Long before the film Black Panther captured the public’s imagination, the cultural critic Mark Dery had coined the term “Afrofuturism” to describe “speculative fiction that treats African-American themes and addresses African-American concerns in the context of twentieth-century technoculture.” Since then, the term has been applied to speculative creatives as diverse as the pop artist Janelle Monae, the science fiction writer Octavia Butler, and the visual artist Nick Cave. But only recently have thinkers turned to how Afrofuturism might guide, and shape, law. The participants in this workshop explore the many ways Afrofuturism can inform a range of legal issues, and even chart the way to a better future for us all.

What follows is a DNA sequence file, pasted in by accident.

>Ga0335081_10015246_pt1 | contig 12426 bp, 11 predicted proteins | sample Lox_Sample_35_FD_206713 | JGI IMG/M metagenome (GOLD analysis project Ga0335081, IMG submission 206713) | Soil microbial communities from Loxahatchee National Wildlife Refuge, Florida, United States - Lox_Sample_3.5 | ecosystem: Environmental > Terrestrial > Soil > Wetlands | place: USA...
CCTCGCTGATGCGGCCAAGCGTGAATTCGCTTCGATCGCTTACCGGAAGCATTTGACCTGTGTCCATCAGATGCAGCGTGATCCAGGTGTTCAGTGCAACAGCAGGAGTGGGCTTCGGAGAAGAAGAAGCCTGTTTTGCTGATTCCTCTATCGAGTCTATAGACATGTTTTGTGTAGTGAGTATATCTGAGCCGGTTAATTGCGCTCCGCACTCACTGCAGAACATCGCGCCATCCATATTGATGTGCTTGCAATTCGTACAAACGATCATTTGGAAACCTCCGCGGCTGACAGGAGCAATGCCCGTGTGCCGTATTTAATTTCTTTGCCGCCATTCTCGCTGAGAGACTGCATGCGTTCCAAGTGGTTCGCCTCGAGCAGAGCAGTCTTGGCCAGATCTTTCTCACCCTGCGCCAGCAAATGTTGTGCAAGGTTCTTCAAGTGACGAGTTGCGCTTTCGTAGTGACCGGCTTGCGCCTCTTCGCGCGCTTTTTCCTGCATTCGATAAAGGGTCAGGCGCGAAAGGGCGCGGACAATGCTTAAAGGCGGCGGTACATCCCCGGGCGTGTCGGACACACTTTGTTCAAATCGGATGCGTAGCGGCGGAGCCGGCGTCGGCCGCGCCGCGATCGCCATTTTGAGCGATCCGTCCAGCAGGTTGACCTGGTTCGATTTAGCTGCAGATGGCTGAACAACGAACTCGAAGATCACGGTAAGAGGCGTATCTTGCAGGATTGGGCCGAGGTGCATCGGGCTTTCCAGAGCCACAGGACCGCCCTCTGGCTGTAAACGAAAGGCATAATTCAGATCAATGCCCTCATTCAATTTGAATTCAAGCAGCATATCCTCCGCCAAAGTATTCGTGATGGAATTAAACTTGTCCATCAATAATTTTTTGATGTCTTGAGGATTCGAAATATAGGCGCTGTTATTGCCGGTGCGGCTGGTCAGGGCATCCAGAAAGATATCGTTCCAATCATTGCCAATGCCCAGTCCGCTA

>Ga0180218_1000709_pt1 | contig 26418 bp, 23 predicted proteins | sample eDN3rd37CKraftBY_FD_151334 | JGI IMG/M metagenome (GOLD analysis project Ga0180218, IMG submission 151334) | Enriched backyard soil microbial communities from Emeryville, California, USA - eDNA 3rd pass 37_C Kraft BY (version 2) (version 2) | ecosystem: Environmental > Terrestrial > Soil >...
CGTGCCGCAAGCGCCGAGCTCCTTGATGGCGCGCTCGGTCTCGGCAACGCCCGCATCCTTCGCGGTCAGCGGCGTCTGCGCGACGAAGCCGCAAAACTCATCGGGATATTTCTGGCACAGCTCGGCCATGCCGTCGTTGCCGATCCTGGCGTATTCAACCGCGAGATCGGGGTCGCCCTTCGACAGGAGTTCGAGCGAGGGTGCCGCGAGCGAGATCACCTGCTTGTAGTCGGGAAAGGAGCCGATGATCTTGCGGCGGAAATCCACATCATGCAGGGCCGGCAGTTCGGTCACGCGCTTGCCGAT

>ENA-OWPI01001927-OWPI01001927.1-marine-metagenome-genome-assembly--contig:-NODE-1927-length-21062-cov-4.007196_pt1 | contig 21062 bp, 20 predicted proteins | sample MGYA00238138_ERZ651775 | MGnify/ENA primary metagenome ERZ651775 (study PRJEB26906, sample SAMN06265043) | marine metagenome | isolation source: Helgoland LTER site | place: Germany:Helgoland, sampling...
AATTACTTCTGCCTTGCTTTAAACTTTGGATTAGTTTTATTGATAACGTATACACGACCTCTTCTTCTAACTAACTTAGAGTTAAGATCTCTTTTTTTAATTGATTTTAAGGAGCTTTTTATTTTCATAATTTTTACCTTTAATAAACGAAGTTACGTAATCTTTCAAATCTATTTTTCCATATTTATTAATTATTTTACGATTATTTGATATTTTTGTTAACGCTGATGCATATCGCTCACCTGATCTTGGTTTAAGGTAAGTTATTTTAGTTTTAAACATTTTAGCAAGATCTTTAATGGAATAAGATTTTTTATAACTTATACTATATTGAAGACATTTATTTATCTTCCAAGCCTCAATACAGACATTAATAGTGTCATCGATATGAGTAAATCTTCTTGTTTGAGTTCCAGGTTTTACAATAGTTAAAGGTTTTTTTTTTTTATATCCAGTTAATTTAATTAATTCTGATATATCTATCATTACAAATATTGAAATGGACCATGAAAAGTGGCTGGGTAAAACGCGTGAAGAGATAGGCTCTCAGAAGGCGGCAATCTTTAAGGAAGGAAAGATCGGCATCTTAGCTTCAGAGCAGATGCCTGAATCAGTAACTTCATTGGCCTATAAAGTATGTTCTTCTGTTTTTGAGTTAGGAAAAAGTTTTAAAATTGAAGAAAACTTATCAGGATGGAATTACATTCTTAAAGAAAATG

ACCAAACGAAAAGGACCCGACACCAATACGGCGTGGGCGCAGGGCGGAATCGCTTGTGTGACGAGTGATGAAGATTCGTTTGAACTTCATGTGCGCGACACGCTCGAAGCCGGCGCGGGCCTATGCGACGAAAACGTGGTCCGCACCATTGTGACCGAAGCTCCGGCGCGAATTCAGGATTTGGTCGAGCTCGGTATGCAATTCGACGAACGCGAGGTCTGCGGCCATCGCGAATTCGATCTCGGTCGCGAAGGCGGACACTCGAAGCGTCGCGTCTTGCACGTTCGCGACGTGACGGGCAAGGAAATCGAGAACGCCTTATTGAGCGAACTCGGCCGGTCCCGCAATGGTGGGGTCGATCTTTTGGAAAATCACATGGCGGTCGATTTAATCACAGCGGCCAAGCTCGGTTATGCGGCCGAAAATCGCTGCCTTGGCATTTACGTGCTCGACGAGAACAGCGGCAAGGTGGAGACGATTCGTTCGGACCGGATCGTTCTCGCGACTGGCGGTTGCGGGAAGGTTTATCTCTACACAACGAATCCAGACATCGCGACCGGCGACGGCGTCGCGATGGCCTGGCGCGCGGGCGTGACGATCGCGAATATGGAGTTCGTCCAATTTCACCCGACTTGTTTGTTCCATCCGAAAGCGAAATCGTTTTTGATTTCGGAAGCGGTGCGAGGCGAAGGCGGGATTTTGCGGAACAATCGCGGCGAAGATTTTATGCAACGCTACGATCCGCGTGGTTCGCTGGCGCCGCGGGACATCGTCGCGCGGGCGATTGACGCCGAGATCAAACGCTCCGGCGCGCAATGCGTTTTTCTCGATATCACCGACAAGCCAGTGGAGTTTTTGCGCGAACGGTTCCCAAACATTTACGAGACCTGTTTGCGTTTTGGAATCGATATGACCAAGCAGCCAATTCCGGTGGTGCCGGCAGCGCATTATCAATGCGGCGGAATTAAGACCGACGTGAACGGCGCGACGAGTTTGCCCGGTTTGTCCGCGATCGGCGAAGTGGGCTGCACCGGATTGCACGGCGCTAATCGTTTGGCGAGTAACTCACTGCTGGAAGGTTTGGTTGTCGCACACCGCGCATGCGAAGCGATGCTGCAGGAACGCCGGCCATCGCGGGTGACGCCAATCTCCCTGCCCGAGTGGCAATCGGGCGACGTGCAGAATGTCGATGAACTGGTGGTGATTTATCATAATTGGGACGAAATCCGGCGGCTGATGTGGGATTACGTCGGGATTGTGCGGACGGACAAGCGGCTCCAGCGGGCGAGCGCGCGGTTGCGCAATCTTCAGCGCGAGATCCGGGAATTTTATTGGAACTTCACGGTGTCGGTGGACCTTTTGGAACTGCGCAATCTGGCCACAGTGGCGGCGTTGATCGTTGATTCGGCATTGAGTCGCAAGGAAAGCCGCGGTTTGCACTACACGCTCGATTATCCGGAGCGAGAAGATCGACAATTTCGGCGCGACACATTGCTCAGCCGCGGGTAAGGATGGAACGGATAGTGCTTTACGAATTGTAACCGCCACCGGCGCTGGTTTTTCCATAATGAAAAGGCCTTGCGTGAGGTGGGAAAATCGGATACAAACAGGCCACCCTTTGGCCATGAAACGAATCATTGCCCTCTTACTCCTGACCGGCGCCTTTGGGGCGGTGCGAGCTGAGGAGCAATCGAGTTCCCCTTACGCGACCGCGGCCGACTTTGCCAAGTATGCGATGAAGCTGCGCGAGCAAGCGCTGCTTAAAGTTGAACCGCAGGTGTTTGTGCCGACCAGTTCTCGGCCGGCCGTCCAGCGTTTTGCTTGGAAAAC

This online conference took place on May 13, 2022, and featured contributors to a special issue, guest edited by Bennett Capers (Law, Fordham), in the open-access online journal Critical Analysis of Law: An International & Interdisciplinary Law Review. Access the special issue here.
- Ngozi Okidegbe (Law, Cardozo), Of Afrofuturism, Of Algorithms
- Alex Zamalin (Political Science & African American Studies, Detroit Mercy), Afrofuturism as Reconstitution
- Rasheedah Phillips (PolicyLink), Race Against Time: Afrofuturism and Our Liberated Housing Futures
- Etienne C. Toussaint (Law, South Carolina), For Every Rat Killed